In a few short weeks your next album Wrong Creatures will be released to the world – the band’s first release since 2013. How did the process of creating the album begin initially?
It’s an endless process. You do the best you can with them and move on. Each one is a continuation of the last for me. A lot of these songs came out of hour-long jams we would have – a few were ideas from the last record or even three records back.
The past few years in particular have seen a lot happen in the world and within the band itself. Can you describe your headspace when it came time to return to the album process?
I’m not sure we really ever leave to return to writing. As far as headspace is concerned, it’s coming from the want and need of understanding what my place is in it all, on a good day when I feel like giving a shit matters.
Did ideas for new material come easily or was there a period where you had to rediscover the creative rhythm?
Each album has felt like rediscovering or reworking our own thoughts of who we think we are and want to be in music. It’s always a question in the back of the mind how easy it really should be. I do believe life has to happen to you, and you have to want to interact with it in some way to do any creative thing.
Are there any particular themes or ideas that significantly informed the vibe and overall feel of Wrong Creatures?
Maybe! Sometimes it seems like I don’t really see or live the songs until further down the track.
Ideally what do you hope new and old fans connect with on Wrong Creatures?
I come at it right now with the idea that it takes the listener to want to connect with something. If they choose to do that with our music at any level they want to connect at, old or new, then that is an honour.
How would you say you’ve personally evolved as a person and a musician over the past few years?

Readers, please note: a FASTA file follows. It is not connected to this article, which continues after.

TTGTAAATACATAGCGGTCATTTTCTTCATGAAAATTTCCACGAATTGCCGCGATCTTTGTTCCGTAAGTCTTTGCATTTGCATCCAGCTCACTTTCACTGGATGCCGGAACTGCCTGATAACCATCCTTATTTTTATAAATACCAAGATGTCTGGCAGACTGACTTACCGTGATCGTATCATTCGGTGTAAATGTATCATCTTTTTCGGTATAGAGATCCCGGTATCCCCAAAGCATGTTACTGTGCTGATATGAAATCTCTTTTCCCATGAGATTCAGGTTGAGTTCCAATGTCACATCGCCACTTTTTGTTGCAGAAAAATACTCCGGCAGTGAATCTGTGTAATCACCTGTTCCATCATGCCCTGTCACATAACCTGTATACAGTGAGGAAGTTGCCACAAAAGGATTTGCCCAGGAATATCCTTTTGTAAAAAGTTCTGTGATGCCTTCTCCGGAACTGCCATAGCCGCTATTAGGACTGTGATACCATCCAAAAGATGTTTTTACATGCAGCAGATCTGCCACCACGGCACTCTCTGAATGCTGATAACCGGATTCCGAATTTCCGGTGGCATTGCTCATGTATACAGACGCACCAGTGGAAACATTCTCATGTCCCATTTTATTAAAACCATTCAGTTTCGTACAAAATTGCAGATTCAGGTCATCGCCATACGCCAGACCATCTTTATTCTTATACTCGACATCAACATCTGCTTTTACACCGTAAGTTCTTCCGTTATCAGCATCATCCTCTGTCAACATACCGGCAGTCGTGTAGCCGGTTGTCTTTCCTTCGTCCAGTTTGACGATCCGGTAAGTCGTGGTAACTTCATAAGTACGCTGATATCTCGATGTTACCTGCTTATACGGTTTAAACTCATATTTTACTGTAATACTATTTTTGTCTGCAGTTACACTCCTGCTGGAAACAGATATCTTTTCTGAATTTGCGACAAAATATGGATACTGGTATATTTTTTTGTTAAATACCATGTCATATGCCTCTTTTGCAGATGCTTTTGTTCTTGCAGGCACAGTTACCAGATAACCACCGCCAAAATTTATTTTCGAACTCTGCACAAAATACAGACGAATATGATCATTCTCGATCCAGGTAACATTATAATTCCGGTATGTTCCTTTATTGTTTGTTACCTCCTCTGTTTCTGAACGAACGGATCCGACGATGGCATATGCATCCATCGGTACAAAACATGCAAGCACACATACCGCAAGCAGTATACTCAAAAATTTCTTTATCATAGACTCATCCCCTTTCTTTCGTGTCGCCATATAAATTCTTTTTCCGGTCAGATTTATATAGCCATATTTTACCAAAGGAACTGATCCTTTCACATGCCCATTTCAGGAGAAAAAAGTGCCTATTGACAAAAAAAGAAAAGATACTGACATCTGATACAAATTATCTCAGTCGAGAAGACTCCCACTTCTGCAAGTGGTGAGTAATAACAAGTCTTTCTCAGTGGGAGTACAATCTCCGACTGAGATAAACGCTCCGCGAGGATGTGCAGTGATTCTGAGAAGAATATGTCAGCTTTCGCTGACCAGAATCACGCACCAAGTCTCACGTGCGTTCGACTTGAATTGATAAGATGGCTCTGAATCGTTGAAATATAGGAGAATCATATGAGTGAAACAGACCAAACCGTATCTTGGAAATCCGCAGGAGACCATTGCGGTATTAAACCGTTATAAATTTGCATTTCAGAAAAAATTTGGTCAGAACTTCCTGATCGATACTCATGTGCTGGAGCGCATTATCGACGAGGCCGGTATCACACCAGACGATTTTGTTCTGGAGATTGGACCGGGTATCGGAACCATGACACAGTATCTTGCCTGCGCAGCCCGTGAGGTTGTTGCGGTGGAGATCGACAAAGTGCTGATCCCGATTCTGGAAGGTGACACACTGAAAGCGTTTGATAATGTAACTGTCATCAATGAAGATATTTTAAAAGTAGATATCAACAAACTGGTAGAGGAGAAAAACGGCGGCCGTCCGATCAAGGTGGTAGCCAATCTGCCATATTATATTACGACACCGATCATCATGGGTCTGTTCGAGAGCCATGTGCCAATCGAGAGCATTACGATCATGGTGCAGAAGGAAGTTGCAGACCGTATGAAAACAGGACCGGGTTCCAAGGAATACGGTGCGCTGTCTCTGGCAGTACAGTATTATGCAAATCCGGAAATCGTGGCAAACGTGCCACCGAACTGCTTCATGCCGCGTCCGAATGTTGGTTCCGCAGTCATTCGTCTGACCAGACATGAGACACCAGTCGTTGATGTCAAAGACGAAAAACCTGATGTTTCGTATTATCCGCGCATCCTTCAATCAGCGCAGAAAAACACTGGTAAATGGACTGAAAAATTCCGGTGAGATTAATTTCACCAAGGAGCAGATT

That changes on a daily basis. Today, I’m not gonna assume I’ve evolved at all – I’m happily living in entropy, I guess.
Being in an internationally touring band would be gruelling on your physical and mental health. How important is it you to monitor your own wellbeing – and the wellbeing of your band mates – at this point in your career?
You start to realise over time, that taking care of each other more is taking care of the music. I try not to use the word gruelling with what we do – maybe it’s just a mental trick to play on myself but I’ve done jobs that are gruelling. This can be hard at times, but I’m not sure we can take it that far. We are lucky to have a group of people that work with us that make the shows possible – it’s not just the three of us on tour and keeping the wellbeing of all of us is important.
What are you more consciously aware of now about the industry that you weren’t cognisant of earlier in your career?
I wasn’t aware of what a small industry the music industry really was and is. I feel like I always knew we were lucky and we should be grateful, but knowing that and living that are two different things.
Finally, what is something you are finding inspiring about the world around you?
I’m getting inspired by not knowing – but wanting to get as close as I can to knowing – what the fuck is going on.